Gamification Hits Healthcare as Startups Vie for Cash and Partners

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look at the results and get tips and rewards for improving their health. Only seven out of 202 participants dropped out of the program, Lee says. “That was perceived to be extraordinarily sticky,” he says.

Two years later, the company replicated the results across seven Boston-based employers. In addition, Healthrageous showed that 32 percent of EMC participants achieved a clinically meaningful improvement in their blood pressure, as did 30 percent of participants in the second trial.

Lee says that large insurers are primarily concerned about encouraging good habits in their least healthy members—not in people who are already pre-disposed to exercise and eat right. “They’re not motivated to incentivize a marathon runner to run faster marathons,” he says. “They’re much more focused on type 2 diabetics that are predominantly obese and that are costing thousands of dollars a year in medical expenses. That’s where the financial pain exists in the population.”

UnitedHealth also has several studies under way to measure the impact of gamification on its least healthy members. In one study, for example, the company has given Xboxes to adolescents who are obese and deemed to be on a path to diabetes. United also gave them several games and Microsoft’s Kinect device, which allows players to use body movements to control the games.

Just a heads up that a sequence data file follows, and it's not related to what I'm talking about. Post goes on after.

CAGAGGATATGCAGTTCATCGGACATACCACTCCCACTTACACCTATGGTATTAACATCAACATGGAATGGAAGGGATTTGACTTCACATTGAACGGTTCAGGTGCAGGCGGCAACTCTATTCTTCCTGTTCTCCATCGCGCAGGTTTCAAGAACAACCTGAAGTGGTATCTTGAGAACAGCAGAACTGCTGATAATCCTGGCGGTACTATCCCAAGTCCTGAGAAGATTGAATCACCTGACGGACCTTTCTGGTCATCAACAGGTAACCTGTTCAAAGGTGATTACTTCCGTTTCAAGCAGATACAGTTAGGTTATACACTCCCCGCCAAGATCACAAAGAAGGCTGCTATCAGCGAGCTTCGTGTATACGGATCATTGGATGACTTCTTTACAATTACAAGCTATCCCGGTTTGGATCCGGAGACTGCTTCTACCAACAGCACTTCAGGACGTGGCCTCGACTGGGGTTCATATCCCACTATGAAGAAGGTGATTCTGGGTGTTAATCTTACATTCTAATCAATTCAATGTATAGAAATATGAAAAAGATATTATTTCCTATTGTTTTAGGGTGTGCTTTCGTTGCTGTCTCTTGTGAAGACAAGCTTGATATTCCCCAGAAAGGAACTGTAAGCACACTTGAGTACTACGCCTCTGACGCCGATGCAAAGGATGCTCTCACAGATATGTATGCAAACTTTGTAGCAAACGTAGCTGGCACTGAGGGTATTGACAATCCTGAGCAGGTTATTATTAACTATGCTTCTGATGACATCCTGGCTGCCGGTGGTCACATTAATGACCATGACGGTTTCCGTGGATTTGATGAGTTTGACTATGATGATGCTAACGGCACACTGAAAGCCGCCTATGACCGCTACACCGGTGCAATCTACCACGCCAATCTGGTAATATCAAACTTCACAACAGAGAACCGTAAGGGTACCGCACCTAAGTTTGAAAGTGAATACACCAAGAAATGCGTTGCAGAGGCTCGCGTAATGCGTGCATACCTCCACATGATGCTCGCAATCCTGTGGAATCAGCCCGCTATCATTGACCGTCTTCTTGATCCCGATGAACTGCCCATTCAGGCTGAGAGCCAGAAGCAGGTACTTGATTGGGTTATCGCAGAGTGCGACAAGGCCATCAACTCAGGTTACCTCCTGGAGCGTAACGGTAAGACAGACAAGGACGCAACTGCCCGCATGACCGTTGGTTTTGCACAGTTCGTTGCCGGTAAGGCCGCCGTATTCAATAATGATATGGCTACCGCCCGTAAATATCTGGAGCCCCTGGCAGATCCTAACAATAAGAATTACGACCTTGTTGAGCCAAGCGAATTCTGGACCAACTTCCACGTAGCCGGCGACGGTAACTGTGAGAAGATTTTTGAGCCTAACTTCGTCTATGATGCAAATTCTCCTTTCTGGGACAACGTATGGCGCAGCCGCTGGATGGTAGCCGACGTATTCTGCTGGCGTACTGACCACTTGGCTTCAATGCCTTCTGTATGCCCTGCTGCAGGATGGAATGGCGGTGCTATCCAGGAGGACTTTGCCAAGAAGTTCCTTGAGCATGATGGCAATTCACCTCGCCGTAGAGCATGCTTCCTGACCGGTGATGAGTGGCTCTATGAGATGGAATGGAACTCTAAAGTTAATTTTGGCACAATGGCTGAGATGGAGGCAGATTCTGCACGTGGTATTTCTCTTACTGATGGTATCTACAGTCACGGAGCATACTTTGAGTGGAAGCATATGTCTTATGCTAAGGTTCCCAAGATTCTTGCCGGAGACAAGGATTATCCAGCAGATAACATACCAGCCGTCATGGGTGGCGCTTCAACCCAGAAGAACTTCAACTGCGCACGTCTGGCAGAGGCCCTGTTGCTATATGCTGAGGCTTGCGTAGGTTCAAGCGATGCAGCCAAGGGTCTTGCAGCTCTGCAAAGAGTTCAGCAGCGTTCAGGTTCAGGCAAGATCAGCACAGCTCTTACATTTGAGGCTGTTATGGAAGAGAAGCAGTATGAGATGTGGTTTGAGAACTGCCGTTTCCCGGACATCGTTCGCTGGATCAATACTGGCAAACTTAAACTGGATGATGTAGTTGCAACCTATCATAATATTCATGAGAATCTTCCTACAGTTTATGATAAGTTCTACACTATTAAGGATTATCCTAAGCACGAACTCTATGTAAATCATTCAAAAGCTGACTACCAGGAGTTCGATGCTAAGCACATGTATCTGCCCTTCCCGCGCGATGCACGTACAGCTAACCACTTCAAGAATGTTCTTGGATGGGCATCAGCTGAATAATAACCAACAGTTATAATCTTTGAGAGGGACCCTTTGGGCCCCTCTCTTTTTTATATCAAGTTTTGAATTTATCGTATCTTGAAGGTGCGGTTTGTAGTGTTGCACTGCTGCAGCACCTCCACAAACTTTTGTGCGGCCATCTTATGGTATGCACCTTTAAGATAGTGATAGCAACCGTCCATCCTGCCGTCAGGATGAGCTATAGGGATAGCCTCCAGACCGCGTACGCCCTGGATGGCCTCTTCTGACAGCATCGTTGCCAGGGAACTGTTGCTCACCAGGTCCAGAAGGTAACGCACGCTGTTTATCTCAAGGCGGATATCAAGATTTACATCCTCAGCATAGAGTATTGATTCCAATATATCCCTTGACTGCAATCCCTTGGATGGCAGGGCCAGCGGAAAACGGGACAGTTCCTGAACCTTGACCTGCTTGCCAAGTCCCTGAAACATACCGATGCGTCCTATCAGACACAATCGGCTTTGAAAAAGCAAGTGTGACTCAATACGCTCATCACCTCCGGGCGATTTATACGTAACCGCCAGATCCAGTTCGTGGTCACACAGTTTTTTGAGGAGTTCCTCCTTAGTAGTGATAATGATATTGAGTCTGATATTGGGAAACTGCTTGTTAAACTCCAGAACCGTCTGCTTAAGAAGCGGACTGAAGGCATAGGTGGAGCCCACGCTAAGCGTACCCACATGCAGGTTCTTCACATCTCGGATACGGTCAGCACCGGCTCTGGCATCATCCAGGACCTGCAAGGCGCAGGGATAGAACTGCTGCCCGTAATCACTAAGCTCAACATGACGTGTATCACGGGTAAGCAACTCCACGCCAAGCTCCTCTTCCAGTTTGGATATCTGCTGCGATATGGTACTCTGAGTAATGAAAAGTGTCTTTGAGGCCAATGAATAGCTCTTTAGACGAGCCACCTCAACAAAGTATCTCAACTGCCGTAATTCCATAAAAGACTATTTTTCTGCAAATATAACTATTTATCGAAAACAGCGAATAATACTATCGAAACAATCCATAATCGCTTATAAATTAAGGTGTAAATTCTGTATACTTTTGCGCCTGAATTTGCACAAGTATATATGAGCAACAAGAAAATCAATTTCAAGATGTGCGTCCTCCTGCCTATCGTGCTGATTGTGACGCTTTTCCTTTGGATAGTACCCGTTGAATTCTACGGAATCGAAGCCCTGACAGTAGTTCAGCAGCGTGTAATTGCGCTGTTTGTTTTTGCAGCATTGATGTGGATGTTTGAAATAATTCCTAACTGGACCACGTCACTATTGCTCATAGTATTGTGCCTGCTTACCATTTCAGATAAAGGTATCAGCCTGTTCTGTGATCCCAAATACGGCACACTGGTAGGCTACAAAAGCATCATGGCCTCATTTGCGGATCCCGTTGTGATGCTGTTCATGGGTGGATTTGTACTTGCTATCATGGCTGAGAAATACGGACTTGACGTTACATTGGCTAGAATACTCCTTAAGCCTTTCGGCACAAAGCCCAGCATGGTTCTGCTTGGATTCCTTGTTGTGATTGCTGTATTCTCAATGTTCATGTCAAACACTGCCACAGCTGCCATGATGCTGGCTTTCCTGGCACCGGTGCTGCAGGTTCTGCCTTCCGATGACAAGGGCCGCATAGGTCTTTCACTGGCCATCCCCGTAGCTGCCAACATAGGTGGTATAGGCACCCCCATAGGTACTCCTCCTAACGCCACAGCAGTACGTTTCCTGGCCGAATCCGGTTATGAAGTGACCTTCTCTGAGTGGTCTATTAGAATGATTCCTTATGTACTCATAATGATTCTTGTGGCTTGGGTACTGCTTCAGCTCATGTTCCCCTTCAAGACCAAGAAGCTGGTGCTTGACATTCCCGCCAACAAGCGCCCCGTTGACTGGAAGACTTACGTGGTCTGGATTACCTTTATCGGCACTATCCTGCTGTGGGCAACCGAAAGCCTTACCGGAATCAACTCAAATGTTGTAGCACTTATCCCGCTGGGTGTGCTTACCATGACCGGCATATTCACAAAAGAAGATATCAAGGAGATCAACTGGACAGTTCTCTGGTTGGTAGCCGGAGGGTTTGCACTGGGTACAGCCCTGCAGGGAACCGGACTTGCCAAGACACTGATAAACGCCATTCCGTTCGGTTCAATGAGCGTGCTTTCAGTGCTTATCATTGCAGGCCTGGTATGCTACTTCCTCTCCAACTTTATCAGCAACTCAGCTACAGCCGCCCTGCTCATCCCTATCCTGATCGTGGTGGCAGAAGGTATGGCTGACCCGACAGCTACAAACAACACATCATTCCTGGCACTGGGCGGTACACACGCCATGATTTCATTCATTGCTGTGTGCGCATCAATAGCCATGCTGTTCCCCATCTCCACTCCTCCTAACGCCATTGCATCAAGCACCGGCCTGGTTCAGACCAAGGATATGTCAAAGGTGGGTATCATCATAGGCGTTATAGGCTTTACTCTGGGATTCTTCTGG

“We’re looking to measure whether this helps kids become healthier,” Plourde says. “Does it actually get them moving when historically they weren’t? Or does it potentially become a deterrent? We can’t show any results yet.”

Chris Cartter, general manager of Healthways (NASDAQ: HWAY) subsidiary MeYou Health in Boston, says his company is similarly interested in measuring the degree to which consumers maintain an interest in their health if it’s fun for them to do so. “The core question is, does engagement have a measurable effect?” he says. But Healthways is hoping to broaden its reach beyond just members with chronic illnesses. MeYou Health markets Daily Challenge, a program that rewards members for completing one small health-related task per day, such as “take the salt shaker off your kitchen table,” or “swing an imaginary hula hoop 10 times to the right, then 10 times to the left.” Users can connect with their friends for support on Facebook and Twitter, and win rewards typically seen in videogames, such as tokens that can be used to “unlock” premium health-related content.

Cartter says 75 percent of users are still participating in the program after 30 days, and 30 percent are still engaged after a year. MeYou Health is now piloting the program with five different groups, including a large employer and Blue Shield of California, Cartter says. The company is trying to prove that … Next Page »

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